In a society rife with smartphones and other recording devices, parties in family disputes often resort to secretly recording their ex in an attempt to gain evidence of alleged wrong-doing and to strengthen their own case. The Court of Queen’s Bench of Alberta in a recent case – St. Croix v St. Croix, 2017 ABQB 490, decided on August 4, 2017, affirms the current law with respect to surreptitious, or secret, recordings in family law matters.
St. Croix v St. Croix shows the welcomed shift in the law and attitude of the Courts in Alberta with respect to surreptitious recordings from the position set in the 2004 case of Mazur v Corr, 2004 ABQB 752. The Court of Queen’s Bench of Alberta had said that surreptitious recordings were generally not prohibited or restricted from being admissible as evidence.
The Honourable Justice K.P. Keehan in St Croix confirms the general distaste of the Courts toward such recordings, and states that the recordings can only be admitted after a voir dire. A voir dire is a separate hearing from a trial, but often held within the course of a trial,- it is often referred to as a trial within a trial- and would be held in this type of case to determine the admissibility of evidence, such as surreptitious recordings.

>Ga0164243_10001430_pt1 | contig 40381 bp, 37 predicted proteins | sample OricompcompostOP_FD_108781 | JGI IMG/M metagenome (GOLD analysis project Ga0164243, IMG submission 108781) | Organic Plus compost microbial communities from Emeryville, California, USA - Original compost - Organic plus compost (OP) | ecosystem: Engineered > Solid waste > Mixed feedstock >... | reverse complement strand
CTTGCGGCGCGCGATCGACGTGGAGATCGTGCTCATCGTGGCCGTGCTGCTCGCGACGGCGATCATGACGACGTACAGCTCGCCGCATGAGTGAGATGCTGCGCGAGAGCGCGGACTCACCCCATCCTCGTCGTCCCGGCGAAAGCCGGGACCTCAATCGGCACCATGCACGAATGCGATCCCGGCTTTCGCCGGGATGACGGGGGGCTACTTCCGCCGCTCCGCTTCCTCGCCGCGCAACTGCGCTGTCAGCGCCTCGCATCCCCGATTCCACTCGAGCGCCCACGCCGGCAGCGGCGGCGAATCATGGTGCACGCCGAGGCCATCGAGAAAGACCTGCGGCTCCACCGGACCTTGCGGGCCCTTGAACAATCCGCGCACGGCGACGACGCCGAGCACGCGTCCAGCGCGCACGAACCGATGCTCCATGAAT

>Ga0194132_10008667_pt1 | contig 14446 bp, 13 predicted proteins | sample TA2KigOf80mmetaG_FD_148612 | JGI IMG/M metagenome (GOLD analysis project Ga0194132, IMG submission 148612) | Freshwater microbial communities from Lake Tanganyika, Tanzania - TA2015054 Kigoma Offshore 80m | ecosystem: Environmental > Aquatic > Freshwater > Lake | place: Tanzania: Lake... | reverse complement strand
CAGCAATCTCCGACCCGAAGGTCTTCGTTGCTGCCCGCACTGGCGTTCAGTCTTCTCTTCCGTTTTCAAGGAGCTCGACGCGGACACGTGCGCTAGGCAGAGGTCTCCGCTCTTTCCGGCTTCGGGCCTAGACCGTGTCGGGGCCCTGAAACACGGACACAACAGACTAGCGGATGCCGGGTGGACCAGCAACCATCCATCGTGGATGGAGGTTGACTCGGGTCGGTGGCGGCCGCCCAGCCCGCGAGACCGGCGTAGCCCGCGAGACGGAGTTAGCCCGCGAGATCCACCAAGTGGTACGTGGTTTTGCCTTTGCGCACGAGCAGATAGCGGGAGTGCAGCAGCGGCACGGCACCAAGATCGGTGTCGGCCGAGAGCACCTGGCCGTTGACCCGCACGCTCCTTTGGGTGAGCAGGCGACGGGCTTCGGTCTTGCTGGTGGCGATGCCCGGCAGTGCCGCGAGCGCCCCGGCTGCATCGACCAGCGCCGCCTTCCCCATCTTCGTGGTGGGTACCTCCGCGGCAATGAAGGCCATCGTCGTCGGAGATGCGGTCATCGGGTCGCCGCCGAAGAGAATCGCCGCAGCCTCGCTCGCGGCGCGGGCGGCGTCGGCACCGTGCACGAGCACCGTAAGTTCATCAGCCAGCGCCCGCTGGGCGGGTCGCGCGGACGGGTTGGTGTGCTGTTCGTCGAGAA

The Honourable Justice Keehan quotes Justice Pentelechuk in the 2015 case of AJU v GSU, 2015 ABQB 6 where she sets out the policy consideration against the admissibility of such evidence:
“If we accept that acrimony between parents and the adversarial process is damaging to children, admitting such evidence under the guise it is relevant to determining a child’s best interest seems counterintuitive…not only does it risk rewarding the parent who possesses a greater acumen for documenting and recording, but the prolongs the litigation and increases expense…”
This case is a good reminder that even if the content of the recording appears relevant to a party, the fact that the recording was obtained surreptitiously is likely to exclude its admissibility not least because this type of behavior only prolongs the acrimony. The overarching policy reasons regarding privacy are important enough to warrant such strict barriers on admissibility.